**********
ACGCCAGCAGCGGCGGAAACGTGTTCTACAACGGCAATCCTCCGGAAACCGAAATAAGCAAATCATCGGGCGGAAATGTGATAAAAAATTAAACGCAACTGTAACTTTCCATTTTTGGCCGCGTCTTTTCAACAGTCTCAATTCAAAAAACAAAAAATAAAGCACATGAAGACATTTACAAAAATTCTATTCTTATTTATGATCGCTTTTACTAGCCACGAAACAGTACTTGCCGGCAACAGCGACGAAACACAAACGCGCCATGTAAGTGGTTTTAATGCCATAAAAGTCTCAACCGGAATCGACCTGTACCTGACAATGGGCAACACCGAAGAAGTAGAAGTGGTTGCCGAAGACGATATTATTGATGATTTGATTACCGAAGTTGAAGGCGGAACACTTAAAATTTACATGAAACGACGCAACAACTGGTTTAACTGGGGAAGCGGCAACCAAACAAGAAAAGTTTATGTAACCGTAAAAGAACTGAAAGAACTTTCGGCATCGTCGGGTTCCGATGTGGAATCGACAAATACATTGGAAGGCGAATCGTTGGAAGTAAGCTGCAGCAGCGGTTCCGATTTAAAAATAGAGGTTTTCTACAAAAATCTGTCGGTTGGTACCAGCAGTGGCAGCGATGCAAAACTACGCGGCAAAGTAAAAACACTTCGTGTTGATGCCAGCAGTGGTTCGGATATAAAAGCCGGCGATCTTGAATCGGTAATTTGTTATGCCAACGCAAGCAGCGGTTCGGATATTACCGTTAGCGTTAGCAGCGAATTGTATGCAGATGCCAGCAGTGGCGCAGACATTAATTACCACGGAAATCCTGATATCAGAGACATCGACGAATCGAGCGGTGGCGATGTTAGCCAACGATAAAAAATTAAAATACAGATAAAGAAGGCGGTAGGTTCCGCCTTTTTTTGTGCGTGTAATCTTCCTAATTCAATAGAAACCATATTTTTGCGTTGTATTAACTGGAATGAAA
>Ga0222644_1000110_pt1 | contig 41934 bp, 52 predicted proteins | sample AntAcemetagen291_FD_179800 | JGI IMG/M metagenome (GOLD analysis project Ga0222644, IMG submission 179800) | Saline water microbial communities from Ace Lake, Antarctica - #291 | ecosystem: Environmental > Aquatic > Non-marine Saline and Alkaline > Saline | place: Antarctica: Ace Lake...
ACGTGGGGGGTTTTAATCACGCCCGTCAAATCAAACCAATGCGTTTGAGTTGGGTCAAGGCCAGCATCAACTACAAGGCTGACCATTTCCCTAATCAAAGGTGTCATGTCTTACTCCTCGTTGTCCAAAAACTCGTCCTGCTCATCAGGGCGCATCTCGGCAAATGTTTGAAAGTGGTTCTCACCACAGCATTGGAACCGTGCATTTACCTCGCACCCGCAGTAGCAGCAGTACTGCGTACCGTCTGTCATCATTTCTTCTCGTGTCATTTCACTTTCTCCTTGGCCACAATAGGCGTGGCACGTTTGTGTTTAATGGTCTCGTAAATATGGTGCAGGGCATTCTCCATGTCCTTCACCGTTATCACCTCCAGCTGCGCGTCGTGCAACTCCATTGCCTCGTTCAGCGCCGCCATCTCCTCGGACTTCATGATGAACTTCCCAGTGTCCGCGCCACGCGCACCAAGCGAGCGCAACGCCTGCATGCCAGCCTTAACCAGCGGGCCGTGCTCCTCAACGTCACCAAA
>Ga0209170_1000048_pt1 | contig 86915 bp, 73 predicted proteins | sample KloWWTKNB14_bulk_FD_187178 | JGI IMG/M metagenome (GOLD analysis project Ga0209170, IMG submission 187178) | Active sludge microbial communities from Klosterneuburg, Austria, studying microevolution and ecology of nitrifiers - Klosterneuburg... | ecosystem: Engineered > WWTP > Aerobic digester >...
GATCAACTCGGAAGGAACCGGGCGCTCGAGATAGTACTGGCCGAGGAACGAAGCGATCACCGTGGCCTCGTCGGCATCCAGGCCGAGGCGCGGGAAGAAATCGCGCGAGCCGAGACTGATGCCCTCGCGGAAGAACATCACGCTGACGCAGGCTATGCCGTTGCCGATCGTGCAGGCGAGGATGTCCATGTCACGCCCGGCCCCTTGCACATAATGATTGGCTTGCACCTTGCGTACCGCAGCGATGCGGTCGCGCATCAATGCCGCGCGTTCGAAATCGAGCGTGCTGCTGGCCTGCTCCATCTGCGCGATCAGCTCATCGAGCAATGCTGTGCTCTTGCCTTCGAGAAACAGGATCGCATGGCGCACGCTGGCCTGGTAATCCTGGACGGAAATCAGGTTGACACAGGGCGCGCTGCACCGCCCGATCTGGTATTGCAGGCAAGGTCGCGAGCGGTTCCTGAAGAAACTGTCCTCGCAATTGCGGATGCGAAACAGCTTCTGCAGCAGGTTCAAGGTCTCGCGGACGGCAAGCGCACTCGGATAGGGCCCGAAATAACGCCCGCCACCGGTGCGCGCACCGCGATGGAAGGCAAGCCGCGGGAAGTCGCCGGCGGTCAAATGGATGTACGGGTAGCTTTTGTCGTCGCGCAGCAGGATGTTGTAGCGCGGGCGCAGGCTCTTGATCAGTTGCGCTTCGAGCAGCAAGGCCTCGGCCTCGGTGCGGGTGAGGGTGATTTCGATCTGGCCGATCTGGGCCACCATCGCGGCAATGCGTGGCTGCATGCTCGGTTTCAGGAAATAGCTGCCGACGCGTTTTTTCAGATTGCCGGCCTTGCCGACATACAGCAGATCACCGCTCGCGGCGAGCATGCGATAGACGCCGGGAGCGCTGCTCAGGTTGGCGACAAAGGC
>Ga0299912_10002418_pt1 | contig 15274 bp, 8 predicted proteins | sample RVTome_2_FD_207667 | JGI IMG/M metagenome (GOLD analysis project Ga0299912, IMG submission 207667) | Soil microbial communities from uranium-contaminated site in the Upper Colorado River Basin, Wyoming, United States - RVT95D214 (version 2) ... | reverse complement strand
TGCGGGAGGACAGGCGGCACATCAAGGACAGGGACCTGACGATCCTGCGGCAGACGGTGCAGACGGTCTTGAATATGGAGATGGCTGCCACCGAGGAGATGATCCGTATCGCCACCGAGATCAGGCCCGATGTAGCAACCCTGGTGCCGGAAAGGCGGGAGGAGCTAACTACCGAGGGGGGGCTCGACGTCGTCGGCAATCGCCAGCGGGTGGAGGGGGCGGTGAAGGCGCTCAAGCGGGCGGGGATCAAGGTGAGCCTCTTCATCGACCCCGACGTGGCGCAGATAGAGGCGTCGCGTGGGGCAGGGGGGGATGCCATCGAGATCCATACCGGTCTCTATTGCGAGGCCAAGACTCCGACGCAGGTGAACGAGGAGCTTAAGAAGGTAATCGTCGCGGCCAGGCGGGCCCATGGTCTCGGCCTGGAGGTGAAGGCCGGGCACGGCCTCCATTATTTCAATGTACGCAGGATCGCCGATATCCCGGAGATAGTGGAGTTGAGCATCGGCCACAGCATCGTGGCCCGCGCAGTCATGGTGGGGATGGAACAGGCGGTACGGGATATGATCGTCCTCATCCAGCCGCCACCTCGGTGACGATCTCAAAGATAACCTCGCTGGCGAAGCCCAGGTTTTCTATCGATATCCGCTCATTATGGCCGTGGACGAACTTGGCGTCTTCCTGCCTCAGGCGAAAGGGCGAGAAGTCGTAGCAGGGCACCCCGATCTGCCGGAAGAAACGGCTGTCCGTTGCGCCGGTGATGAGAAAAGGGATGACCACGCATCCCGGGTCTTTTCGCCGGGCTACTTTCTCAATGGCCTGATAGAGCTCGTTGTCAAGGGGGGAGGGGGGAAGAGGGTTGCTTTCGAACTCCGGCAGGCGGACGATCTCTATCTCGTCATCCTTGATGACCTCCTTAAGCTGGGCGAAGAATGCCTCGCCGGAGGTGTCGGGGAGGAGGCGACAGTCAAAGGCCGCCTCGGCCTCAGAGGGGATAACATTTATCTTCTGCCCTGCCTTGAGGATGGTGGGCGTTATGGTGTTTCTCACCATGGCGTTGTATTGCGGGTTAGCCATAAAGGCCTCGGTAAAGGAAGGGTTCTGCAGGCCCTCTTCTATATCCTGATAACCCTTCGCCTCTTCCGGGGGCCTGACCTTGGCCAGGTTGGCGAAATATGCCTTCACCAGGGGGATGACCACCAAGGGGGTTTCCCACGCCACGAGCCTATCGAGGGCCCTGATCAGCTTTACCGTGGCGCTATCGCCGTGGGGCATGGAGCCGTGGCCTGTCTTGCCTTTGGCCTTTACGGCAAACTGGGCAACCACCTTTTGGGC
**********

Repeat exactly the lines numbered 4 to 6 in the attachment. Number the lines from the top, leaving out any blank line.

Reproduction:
>Ga0209170_1000048_pt1 | contig 86915 bp, 73 predicted proteins | sample KloWWTKNB14_bulk_FD_187178 | JGI IMG/M metagenome (GOLD analysis project Ga0209170, IMG submission 187178) | Active sludge microbial communities from Klosterneuburg, Austria, studying microevolution and ecology of nitrifiers - Klosterneuburg... | ecosystem: Engineered > WWTP > Aerobic digester >...
GATCAACTCGGAAGGAACCGGGCGCTCGAGATAGTACTGGCCGAGGAACGAAGCGATCACCGTGGCCTCGTCGGCATCCAGGCCGAGGCGCGGGAAGAAATCGCGCGAGCCGAGACTGATGCCCTCGCGGAAGAACATCACGCTGACGCAGGCTATGCCGTTGCCGATCGTGCAGGCGAGGATGTCCATGTCACGCCCGGCCCCTTGCACATAATGATTGGCTTGCACCTTGCGTACCGCAGCGATGCGGTCGCGCATCAATGCCGCGCGTTCGAAATCGAGCGTGCTGCTGGCCTGCTCCATCTGCGCGATCAGCTCATCGAGCAATGCTGTGCTCTTGCCTTCGAGAAACAGGATCGCATGGCGCACGCTGGCCTGGTAATCCTGGACGGAAATCAGGTTGACACAGGGCGCGCTGCACCGCCCGATCTGGTATTGCAGGCAAGGTCGCGAGCGGTTCCTGAAGAAACTGTCCTCGCAATTGCGGATGCGAAACAGCTTCTGCAGCAGGTTCAAGGTCTCGCGGACGGCAAGCGCACTCGGATAGGGCCCGAAATAACGCCCGCCACCGGTGCGCGCACCGCGATGGAAGGCAAGCCGCGGGAAGTCGCCGGCGGTCAAATGGATGTACGGGTAGCTTTTGTCGTCGCGCAGCAGGATGTTGTAGCGCGGGCGCAGGCTCTTGATCAGTTGCGCTTCGAGCAGCAAGGCCTCGGCCTCGGTGCGGGTGAGGGTGATTTCGATCTGGCCGATCTGGGCCACCATCGCGGCAATGCGTGGCTGCATGCTCGGTTTCAGGAAATAGCTGCCGACGCGTTTTTTCAGATTGCCGGCCTTGCCGACATACAGCAGATCACCGCTCGCGGCGAGCATGCGATAGACGCCGGGAGCGCTGCTCAGGTTGGCGACAAAGGC
>Ga0299912_10002418_pt1 | contig 15274 bp, 8 predicted proteins | sample RVTome_2_FD_207667 | JGI IMG/M metagenome (GOLD analysis project Ga0299912, IMG submission 207667) | Soil microbial communities from uranium-contaminated site in the Upper Colorado River Basin, Wyoming, United States - RVT95D214 (version 2) ... | reverse complement strand